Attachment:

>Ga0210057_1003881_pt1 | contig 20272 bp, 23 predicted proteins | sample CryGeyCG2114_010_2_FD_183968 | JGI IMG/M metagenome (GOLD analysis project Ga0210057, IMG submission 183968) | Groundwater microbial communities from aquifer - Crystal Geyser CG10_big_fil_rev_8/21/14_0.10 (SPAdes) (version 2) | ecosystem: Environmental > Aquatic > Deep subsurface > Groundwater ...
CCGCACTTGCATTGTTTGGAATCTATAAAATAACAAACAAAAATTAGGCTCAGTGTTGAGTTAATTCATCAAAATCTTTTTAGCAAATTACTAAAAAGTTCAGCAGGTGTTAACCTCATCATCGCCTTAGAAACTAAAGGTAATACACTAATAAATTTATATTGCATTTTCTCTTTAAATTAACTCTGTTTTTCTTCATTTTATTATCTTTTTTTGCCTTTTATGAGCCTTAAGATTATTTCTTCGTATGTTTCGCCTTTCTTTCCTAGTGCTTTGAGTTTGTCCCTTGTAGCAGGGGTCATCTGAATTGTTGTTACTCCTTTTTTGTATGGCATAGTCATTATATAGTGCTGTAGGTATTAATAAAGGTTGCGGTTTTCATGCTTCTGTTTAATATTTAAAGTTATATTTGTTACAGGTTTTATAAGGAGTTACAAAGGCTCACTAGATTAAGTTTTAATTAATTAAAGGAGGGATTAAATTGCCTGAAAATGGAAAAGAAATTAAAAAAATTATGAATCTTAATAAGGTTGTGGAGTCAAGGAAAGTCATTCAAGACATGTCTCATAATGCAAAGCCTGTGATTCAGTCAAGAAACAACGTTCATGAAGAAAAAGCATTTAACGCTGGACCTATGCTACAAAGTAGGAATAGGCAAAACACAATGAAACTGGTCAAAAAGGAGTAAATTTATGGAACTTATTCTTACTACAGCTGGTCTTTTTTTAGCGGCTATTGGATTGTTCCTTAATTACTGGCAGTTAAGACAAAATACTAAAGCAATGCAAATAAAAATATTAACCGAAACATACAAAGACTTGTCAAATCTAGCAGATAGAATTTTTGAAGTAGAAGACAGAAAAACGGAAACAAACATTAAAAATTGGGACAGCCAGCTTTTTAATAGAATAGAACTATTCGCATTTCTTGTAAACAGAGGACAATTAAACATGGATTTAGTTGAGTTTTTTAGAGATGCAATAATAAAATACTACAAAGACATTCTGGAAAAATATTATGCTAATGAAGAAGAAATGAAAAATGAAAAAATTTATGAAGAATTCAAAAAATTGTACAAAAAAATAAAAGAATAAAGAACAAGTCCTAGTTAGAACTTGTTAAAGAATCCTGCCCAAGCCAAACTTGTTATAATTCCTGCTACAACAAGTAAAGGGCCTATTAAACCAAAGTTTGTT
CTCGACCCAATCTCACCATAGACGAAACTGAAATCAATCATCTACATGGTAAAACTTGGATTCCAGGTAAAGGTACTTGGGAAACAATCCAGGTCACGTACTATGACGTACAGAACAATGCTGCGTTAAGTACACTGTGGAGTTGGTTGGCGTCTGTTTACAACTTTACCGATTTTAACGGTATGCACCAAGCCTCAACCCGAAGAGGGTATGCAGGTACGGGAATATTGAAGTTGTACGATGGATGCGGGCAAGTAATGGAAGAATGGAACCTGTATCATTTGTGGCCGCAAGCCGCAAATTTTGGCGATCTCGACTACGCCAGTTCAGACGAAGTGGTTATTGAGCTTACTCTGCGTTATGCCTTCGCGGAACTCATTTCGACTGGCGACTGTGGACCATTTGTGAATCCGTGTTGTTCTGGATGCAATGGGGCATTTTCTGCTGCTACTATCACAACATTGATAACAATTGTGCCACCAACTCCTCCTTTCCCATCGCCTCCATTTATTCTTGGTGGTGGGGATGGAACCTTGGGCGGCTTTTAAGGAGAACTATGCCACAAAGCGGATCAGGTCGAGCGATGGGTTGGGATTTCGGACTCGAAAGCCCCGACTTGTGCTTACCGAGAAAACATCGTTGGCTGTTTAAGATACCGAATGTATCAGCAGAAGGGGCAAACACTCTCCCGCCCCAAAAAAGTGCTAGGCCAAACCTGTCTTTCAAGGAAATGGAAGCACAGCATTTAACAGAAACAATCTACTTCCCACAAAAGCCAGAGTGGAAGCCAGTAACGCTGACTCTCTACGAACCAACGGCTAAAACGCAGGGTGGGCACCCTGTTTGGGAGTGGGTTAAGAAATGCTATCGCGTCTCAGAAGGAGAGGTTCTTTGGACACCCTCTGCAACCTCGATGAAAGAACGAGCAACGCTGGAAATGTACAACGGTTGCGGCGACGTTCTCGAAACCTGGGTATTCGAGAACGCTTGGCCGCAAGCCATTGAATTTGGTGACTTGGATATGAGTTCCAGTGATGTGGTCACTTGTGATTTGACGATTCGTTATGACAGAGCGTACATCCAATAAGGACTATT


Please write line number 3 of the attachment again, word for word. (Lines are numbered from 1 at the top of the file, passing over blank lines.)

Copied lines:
CTCGACCCAATCTCACCATAGACGAAACTGAAATCAATCATCTACATGGTAAAACTTGGATTCCAGGTAAAGGTACTTGGGAAACAATCCAGGTCACGTACTATGACGTACAGAACAATGCTGCGTTAAGTACACTGTGGAGTTGGTTGGCGTCTGTTTACAACTTTACCGATTTTAACGGTATGCACCAAGCCTCAACCCGAAGAGGGTATGCAGGTACGGGAATATTGAAGTTGTACGATGGATGCGGGCAAGTAATGGAAGAATGGAACCTGTATCATTTGTGGCCGCAAGCCGCAAATTTTGGCGATCTCGACTACGCCAGTTCAGACGAAGTGGTTATTGAGCTTACTCTGCGTTATGCCTTCGCGGAACTCATTTCGACTGGCGACTGTGGACCATTTGTGAATCCGTGTTGTTCTGGATGCAATGGGGCATTTTCTGCTGCTACTATCACAACATTGATAACAATTGTGCCACCAACTCCTCCTTTCCCATCGCCTCCATTTATTCTTGGTGGTGGGGATGGAACCTTGGGCGGCTTTTAAGGAGAACTATGCCACAAAGCGGATCAGGTCGAGCGATGGGTTGGGATTTCGGACTCGAAAGCCCCGACTTGTGCTTACCGAGAAAACATCGTTGGCTGTTTAAGATACCGAATGTATCAGCAGAAGGGGCAAACACTCTCCCGCCCCAAAAAAGTGCTAGGCCAAACCTGTCTTTCAAGGAAATGGAAGCACAGCATTTAACAGAAACAATCTACTTCCCACAAAAGCCAGAGTGGAAGCCAGTAACGCTGACTCTCTACGAACCAACGGCTAAAACGCAGGGTGGGCACCCTGTTTGGGAGTGGGTTAAGAAATGCTATCGCGTCTCAGAAGGAGAGGTTCTTTGGACACCCTCTGCAACCTCGATGAAAGAACGAGCAACGCTGGAAATGTACAACGGTTGCGGCGACGTTCTCGAAACCTGGGTATTCGAGAACGCTTGGCCGCAAGCCATTGAATTTGGTGACTTGGATATGAGTTCCAGTGATGTGGTCACTTGTGATTTGACGATTCGTTATGACAGAGCGTACATCCAATAAGGACTATT